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Preserving the union, 1830s style

It was on this day 189 years ago that it began, in South Carolina.

A special state convention voted 136 to 26 to declare that certain tariffs imposed by acts of Congress in 1828 and 1832 “unauthorized by the constitution of the United States, and violate the true meaning and intent thereof and are null, void, and no law, nor binding upon this State, its officers or citizens.”1

SC Nullification Ordinance

The theory that a state could simply declare a federal law invalid and inapplicable had been championed by then-Vice President John C. Calhoun — to the consternation of then-President Andrew Jackson.2

The conflict that resulted was called the Nullification Crisis3 — and it was the first real test of both the staying power of the Union of states and of the notion of federal law as the supreme law of the land.

That concept is written into the Constitution of the United States: “This Constitution, and the Laws of the United States which shall be made in Pursuance thereof; and all Treaties made, or which shall be made, under the Authority of the United States, shall be the supreme Law of the Land; and the Judges in every State shall be bound thereby, any Thing in the Constitution or Laws of any State to the Contrary notwithstanding.”4

And in response to South Carolina’s attempt to walk away from this provision, Jackson asked for — and Congress passed — the Force Act. And it did just what its popular name suggests: it authorized the use of force to compel any state to comply.5

Now since war didn’t break out in the 1830s, it should be pretty clear that the crisis was resolved in some other way. In fact, a compromise was eventually reached for a tariff bill more acceptable to the planters of the south, and passed the same day as the Force Act.6

So… just a quirky bit of American history, right? Nothing for a genealogist to be concerned about…

The Legal Genealogist begs to differ.

Every single event in the lifetimes of our ancestors may have impacted our ancestors, may have involved them and their lives, directly or indirectly.

As I learned when I did a search for the name of a fourth great grandfather in the newspapers of his lifetime.

David Baker was a veteran of the Revolutionary War, who’d served with the Third Virginia Regiment from 1776-1778.7 He and his family settled in what became Burke County, North Carolina, where — in 1797 — he became a justice of the peace.8

And he was not a fan of the notion of nullification.

Not one bit.

According to a report in a Washington, D.C., newspaper, there was a meeting in Burke County in October 1832 where folks considered whether North Carolina should join South Carolina in resisting the tariff acts. After one speaker advocated for nullification, an older man rose from his seat:

David Baker Esq., a Revolutionary soldier, venerable for his age and unblemished character, rose, with a staff in each hand to support his tottering frame, and requested permission to address a few words to his fellow-citizens… After premising that he was probably the oldest man in the house, he went on to say that he enlisted under Washington, in the first regiment raised in Virginia in the beginning of our Revolutionary struggle; and … in those days when men attempted to resist the laws of their Government they were publicly tarred and feathered; and, continued the venerable old patriarch, he feared it must come to that here! When this was uttered, the whole audience, as if by one impulse, united in a most deafening applause; and the old veteran sat down, amidst the enthusiastic cheers of his fellow-citizens.9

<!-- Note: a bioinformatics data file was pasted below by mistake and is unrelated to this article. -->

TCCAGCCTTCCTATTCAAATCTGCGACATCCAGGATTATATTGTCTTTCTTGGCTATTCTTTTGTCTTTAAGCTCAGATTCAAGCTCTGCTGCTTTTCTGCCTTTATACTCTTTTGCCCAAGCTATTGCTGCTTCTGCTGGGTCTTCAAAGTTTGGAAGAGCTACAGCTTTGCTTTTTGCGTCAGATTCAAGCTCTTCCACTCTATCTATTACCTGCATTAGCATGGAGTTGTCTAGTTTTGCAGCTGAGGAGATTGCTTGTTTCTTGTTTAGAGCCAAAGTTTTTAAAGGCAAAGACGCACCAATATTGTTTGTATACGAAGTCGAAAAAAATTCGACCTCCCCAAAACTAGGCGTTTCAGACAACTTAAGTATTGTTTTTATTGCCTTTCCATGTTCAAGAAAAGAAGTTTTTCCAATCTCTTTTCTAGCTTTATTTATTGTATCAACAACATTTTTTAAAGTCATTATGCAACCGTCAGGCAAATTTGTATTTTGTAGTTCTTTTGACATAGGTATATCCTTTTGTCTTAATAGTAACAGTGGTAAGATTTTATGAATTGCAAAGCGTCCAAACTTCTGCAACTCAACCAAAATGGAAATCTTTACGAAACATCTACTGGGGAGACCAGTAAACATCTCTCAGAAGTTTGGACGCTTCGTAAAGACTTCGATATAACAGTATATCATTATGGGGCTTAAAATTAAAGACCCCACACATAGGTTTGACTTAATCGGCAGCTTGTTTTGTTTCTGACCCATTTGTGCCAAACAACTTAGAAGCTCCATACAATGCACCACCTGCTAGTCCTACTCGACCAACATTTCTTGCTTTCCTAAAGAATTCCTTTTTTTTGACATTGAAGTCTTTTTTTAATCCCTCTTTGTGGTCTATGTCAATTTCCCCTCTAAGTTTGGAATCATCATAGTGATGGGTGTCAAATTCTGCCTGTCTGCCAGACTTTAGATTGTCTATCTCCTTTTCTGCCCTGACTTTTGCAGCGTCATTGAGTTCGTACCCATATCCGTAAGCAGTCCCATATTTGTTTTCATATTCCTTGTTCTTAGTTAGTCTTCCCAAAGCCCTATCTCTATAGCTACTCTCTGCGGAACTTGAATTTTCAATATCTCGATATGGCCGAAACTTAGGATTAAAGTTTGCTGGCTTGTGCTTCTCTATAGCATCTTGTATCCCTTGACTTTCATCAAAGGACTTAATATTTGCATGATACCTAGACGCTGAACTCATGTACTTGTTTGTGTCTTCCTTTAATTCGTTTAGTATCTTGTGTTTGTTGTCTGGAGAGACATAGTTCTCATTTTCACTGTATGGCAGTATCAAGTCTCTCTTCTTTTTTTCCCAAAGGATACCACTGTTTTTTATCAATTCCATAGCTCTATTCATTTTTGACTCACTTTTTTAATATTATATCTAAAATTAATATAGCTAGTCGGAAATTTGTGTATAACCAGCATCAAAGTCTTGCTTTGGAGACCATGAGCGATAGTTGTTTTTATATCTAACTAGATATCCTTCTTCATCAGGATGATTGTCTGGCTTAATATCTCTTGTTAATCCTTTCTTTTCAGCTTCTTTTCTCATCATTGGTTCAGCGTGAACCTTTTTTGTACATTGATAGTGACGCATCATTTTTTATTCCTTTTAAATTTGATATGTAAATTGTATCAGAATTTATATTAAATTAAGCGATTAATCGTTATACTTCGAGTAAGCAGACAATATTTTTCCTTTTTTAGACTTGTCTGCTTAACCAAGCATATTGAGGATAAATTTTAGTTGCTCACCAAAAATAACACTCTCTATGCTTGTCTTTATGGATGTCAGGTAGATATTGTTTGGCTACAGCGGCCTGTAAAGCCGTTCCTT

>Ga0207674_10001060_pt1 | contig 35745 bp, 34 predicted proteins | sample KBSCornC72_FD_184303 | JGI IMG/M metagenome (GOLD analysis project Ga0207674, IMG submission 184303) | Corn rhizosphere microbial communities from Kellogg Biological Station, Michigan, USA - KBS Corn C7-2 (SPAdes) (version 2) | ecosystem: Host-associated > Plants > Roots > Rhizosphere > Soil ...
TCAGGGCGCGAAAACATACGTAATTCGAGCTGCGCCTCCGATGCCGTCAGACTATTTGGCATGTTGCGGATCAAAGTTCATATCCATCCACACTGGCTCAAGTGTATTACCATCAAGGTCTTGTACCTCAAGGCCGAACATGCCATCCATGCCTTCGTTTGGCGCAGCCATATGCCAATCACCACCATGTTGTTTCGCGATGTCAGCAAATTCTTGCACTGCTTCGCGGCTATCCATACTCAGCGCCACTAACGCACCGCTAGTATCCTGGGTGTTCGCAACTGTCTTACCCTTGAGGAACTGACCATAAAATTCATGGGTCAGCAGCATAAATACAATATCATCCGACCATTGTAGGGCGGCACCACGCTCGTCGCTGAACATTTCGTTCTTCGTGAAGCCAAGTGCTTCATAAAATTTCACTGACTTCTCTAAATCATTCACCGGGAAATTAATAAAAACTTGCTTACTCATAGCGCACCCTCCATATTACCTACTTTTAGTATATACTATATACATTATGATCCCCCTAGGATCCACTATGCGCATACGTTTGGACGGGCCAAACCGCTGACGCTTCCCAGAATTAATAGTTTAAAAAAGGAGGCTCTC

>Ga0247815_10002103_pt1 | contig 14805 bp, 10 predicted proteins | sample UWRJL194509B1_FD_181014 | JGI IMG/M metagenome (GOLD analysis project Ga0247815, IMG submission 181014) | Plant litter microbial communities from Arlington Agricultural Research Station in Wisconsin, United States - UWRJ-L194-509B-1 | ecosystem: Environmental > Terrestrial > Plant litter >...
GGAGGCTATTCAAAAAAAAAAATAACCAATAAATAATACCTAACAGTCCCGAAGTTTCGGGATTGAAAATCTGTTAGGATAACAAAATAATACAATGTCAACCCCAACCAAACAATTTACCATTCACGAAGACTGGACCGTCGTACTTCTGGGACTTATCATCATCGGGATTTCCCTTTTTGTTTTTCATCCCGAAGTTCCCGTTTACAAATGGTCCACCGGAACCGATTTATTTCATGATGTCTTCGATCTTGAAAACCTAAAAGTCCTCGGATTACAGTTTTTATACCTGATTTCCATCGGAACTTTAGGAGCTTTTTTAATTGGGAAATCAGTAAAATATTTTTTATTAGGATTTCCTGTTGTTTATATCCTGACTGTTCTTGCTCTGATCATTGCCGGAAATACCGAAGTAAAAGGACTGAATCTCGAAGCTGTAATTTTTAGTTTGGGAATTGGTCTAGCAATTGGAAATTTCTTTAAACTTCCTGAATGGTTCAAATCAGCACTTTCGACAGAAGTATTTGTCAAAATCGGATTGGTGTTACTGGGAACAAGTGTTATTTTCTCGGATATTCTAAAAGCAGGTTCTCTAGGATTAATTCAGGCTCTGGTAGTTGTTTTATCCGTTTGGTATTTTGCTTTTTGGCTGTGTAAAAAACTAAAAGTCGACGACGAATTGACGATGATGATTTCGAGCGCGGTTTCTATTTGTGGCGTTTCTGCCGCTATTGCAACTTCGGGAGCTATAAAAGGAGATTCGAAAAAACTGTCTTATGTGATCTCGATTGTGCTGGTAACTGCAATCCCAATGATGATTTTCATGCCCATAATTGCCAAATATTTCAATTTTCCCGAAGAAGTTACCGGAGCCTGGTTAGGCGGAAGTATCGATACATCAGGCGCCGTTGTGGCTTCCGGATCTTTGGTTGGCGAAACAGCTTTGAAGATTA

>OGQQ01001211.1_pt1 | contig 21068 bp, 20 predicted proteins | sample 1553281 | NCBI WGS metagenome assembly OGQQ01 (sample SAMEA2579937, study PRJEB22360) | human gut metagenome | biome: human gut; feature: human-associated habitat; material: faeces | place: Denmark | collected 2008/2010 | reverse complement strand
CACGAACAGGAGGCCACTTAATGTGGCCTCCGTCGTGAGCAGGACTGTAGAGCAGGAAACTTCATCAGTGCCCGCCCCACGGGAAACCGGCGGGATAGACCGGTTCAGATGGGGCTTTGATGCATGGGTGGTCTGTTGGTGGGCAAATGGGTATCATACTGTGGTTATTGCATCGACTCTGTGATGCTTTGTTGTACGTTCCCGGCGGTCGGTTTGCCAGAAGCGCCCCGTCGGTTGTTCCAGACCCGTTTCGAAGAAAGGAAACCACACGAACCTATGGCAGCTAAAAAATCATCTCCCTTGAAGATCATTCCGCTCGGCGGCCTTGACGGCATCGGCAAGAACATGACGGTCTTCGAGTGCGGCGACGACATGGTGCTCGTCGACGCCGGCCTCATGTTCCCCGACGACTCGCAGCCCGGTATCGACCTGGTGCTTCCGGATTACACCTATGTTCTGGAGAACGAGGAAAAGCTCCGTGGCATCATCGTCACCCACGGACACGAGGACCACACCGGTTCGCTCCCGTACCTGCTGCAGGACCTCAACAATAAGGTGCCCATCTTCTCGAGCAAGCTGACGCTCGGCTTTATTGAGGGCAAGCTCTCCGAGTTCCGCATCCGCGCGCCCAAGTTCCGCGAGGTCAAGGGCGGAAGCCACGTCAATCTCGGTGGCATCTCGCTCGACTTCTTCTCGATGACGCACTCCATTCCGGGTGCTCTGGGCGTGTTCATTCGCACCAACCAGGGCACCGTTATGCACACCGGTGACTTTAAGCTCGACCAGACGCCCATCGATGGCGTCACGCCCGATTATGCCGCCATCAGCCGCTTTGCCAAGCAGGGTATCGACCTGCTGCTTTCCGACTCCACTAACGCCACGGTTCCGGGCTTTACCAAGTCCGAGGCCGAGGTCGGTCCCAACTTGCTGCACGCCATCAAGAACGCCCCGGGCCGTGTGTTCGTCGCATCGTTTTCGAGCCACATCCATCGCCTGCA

That’s why we look at every single event in their lifetimes.

Including when one of my own had the courage to stand in favor of the Union, and say no to nullification.

Cite/link to this post: Judy G. Russell, “Saying no to nullification,” The Legal Genealogist ( : posted 24 Nov 2021).


  1. South Carolina Ordinance of Nullification, November 24, 1832,” Avalon Project, Yale Law School ( : accessed 24 Nov 2021). See also “South Carolina Nullification Ordinance,” digital images, National Archives Catalog, U.S. National Archives ( : accessed 24 Nov 2021).
  2. See “Nullification Proclamation: Primary Documents in American History,” Research Guides, Library of Congress ( : accessed 24 Nov 2021).
  3. See generally ibid., including the links provided.
  4. U.S. Constitution, Article VI.
  5. “An Act further to provide for the collection of duties on imports,” 4 Stat. 632 (2 March 1833).
  6. See “An Art to modify the act of the fourteenth of July, one thousand eight hundred and thirty-two, and all other acts imposing duties on imports,” 4 Stat. 629 (2 March 1833).
  7. See Compiled Military Service Record, David Baker, Corp., 3rd Virginia Regiment, Revolutionary War; Compiled Service Records of Soldiers who Served in the American Army During the Revolutionary War, microfilm publication M881, Roll 951 (Washington, D.C. : National Archives Trust Board, 1976).
  8. Minute Book, Burke County, North Carolina, Court of Pleas & Quarter Sessions, 23 January 1797; North Carolina State Archives, Raleigh.
  9. Washington, D.C. Daily Intelligencer, 25 October 1832, p.3, col. 2, (by permission).
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